November 26th 1908 saw the birth of Charles Carmine Forte in Casalattico, Italy.
Baron Forte, as he was to become, worked in his relatives Italian cafe in the High Street, on his arrival in Scotland from Italy. He expanded a tiny London milk bar (snack bar), which he opened in 1934, into Trusthouse Forte PLC, a vast international enterprise that included highway service centres, restaurants, airport caterers, breweries, wine merchants, and a string of accommodations that ranged from the moderate-priced Travelodge motel chain to such luxury hotels as London’s Waldorf and Grosvenor House.
And what is all this got to with Scotland? Forte settled in Scotland at the age of four, where his father Rocco set up a cafe, he also worked at his Uncle Alfonso’s shop in my home town of Loanhed, although some sources say it was Rocco, his father who owned the shop, the Forte website says it was Alfonso.
There are Italian-Scots, all over Scotland, the Fortes had businesses in Stirling, Kelso, Biggar, Galashiels, Girvan, Broxburn, Jedburgh, Dunbar, Greenock, Dalkeith, Alloa and loads more places besides.
After his father bought a small hotel in Alloa young Charles attended Alloa Academy and then St. Joseph's College, Dumfries, he was then sent to Rome for two years before re-joining his family. He was 18 when he entered the family business, running a restaurant. The business progressed through a series of seaside resorts.
When he was 21, Forte was put in charge of a rundown cafe, the Venetian Lounge in Brighton. Within 12 months he had turned it into a profit-making outlet.
However, he had set his sights on London. With just £400, loans of £2000 from his family and a further £2000 bank loan, he bought a milk bar in Upper Regent Street. A concept he imported from America, it was a place where young people could socialise while lingering over non-alcoholic drinks and listening to the latest records.
The Strand Milk Bar Ltd. milk bar was the stepping stone Forte needed. In later years the café became the Four Seasons Restaurant and it was one site he would never sell.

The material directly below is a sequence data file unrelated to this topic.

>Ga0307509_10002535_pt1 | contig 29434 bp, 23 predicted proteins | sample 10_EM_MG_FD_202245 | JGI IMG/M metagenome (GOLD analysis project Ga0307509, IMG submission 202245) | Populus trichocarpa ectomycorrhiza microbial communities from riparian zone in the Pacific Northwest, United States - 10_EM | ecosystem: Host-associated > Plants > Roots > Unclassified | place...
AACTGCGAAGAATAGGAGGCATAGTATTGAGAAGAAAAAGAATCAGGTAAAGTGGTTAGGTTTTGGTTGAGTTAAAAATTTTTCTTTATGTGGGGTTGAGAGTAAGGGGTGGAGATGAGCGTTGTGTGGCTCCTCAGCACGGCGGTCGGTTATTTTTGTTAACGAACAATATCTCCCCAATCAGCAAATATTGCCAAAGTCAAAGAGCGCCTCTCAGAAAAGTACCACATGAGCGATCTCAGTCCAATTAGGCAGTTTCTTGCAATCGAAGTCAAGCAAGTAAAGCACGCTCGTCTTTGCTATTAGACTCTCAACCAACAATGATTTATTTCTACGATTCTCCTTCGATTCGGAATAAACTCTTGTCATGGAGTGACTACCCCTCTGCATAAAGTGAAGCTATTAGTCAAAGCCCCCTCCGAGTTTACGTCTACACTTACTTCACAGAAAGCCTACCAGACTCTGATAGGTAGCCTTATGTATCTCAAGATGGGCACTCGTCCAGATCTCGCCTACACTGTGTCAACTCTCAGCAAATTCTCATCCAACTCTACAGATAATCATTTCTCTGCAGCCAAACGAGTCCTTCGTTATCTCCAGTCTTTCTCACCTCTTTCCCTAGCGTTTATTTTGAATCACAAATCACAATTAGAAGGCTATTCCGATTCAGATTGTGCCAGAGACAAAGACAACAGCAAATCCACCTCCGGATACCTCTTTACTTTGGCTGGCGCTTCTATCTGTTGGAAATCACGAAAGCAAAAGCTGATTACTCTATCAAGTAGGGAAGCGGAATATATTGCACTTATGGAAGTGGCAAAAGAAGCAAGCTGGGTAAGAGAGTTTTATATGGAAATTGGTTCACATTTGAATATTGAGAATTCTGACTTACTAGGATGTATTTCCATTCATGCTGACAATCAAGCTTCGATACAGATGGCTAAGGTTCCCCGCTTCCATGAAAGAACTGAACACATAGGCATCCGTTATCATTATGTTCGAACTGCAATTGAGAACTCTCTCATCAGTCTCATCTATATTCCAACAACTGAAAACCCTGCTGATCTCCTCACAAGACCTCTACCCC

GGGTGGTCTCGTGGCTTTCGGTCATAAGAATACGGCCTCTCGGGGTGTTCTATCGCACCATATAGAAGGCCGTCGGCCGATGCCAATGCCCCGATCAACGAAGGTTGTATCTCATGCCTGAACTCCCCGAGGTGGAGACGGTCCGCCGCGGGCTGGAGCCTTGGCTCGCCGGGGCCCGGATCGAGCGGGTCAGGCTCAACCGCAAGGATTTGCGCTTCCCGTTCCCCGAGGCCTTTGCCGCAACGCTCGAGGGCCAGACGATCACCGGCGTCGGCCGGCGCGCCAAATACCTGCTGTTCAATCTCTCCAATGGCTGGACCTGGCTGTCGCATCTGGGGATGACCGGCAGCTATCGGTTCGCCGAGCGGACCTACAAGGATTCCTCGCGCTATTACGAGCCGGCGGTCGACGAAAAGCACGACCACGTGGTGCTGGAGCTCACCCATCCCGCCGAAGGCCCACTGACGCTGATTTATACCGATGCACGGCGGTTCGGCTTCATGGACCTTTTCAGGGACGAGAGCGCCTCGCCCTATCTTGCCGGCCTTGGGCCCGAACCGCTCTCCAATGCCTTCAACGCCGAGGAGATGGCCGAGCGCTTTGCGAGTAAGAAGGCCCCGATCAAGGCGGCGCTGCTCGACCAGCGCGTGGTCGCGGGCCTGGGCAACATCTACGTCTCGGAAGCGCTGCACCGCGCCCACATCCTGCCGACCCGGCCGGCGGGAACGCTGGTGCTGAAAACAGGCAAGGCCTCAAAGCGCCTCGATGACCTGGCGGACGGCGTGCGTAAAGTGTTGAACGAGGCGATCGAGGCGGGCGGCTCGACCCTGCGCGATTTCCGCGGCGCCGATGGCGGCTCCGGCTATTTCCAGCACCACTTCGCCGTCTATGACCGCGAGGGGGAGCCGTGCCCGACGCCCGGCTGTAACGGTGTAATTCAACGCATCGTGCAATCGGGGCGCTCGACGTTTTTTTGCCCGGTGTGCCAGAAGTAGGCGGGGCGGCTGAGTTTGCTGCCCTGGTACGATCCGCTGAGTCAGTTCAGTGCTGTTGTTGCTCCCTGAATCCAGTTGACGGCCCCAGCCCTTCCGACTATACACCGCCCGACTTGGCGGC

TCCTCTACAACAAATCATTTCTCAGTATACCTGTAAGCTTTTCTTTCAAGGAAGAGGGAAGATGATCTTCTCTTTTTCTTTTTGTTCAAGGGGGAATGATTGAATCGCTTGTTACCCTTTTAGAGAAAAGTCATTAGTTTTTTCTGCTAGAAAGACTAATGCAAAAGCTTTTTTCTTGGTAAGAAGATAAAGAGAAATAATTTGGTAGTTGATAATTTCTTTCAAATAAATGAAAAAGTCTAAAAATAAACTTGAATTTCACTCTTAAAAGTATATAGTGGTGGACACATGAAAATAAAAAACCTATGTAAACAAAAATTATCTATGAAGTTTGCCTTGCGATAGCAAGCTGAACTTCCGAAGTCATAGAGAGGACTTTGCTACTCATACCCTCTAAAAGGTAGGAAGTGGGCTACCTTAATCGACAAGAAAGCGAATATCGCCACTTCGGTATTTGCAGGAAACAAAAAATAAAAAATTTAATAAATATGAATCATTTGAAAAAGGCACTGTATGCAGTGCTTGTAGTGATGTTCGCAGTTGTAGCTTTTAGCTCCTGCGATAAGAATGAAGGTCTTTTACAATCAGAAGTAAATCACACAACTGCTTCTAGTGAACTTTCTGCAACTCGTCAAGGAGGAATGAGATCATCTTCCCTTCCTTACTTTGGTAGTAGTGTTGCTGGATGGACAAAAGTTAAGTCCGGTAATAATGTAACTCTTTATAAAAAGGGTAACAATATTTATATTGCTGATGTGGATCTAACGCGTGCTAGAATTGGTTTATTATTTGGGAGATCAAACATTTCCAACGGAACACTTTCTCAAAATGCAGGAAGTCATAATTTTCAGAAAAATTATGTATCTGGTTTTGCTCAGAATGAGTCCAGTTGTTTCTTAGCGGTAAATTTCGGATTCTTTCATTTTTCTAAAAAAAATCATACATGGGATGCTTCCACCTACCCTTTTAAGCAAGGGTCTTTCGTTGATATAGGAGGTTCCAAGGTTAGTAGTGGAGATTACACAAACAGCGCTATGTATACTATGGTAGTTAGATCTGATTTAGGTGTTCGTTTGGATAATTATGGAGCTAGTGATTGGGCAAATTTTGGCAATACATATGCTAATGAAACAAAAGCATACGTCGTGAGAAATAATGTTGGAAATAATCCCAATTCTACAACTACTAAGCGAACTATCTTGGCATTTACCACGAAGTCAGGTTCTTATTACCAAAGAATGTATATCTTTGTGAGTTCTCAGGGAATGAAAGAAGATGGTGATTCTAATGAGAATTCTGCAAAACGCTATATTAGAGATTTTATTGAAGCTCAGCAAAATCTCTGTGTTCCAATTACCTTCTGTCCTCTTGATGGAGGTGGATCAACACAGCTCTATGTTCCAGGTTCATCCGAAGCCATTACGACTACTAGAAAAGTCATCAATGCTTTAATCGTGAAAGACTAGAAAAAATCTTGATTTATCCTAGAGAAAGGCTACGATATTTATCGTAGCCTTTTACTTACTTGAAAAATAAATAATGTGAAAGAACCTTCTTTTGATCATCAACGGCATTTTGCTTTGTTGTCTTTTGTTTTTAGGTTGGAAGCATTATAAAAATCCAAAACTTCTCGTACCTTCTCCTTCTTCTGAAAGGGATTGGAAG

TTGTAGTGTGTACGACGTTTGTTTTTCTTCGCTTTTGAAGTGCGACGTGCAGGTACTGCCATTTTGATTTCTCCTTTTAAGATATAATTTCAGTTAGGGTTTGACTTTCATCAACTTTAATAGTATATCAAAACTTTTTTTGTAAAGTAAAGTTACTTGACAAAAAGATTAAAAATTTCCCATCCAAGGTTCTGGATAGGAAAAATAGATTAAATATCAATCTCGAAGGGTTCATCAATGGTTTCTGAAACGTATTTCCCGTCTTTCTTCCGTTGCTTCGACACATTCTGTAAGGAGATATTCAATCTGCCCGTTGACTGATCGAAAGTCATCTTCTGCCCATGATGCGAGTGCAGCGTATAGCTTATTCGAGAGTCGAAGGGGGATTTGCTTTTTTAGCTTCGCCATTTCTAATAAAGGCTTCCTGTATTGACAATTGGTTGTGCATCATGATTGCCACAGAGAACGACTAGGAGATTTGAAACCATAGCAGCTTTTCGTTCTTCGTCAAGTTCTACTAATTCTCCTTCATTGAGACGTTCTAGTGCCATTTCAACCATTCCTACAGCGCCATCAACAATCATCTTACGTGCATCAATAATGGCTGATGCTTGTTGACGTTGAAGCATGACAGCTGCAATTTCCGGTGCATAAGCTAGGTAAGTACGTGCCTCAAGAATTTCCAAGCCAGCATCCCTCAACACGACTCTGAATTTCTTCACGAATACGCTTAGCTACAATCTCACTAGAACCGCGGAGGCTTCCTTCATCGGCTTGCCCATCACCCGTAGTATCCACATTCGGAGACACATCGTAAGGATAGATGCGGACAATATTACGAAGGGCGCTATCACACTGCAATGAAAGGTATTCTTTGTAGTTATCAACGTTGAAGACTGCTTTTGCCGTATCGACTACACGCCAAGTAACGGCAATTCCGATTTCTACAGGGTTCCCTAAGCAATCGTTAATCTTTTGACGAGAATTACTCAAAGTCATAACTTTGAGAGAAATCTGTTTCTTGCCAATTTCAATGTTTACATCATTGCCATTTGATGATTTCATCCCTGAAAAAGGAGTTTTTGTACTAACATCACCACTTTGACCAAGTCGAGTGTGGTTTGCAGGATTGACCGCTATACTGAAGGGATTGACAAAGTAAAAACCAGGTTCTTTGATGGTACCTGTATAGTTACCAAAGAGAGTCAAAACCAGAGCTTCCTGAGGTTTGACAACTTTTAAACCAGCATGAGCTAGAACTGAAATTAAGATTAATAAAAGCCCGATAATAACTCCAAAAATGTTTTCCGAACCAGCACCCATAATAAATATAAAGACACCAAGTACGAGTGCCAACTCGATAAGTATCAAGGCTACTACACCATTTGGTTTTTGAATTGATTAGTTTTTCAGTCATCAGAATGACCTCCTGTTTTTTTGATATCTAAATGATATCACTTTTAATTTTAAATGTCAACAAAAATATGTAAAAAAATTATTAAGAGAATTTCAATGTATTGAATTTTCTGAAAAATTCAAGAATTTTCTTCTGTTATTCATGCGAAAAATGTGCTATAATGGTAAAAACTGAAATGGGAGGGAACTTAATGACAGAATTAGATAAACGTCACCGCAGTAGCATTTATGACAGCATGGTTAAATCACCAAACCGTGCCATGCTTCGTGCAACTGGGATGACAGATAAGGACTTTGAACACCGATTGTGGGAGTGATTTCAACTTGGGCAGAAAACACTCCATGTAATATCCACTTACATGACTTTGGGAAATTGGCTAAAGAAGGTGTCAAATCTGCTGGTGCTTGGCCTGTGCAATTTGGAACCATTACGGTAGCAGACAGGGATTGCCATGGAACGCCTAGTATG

By the time war broke out in 1939, Forte owned nine establishments in the centre of the capital and was known as Mr Piccadilly. He was interned on the Isle of Man, but after three months he was released to become an adviser to the Ministry of Food.
After the war he bought top London restaurants and hotels such as the Cafe Royal and Waldorf. In 1955 his company was awarded the first catering concession at Heathrow Airport. When the UK's first motorway opened in 1959, he began building a chain of 23 roadside catering areas.
His empire eventually had more than 800 hotels, in cities such as Paris, Geneva, Madrid and London, and a similar number of food outlets. In Britain alone he employed about 70,000 people.
When knighted in 1970 Lord Forte, who was five feet four inches in height, dubbed himself "the shortest knight of the year". He was also a Knight of the Grand Cross of the Italian Republic and was presented with a Papal Medal by Pope Pius XII. He received a medal from the French for what his firm had done at its Paris hotels, the George V, the Plaza Athenee and Tremoille, and the Spanish gave him a medal for his work at the Ritz in Madrid. In 1992, aged 83, he gave up the company to his son Rocco, who had succeeded him as chief executive in 1983.Forte ascribed his success to hard work and healthy living. He said work should be serious but fun, and satisfaction rather than profit was his main motivation.
Charles Forte passed away on February 28th, 2007 aged 98, he had already passed full control to his son Rocco in 1993, but soon the plc was faced with a hostile takeover bid from Granada. Ultimately, Granada succeeded with a £3.9 billion tender offer in January 1996, which left the family with about £350 million in cash, not bad for starting in a wee shop in a Scottish toon.
Rocco immediately went back into the hotel business and now has 14 hotels located in European cities, as well as beach resorts in Sicily and Apulia, and recent openings in Saudi Arabia and China. The most famous of his hotels in Scotland is The Balmoral at number one Princes Street Edinburgh.
Pics of of some of the Forte businesses can be found here https://www.fortefamilyhistory.com/Gallery/In_Business/index.html
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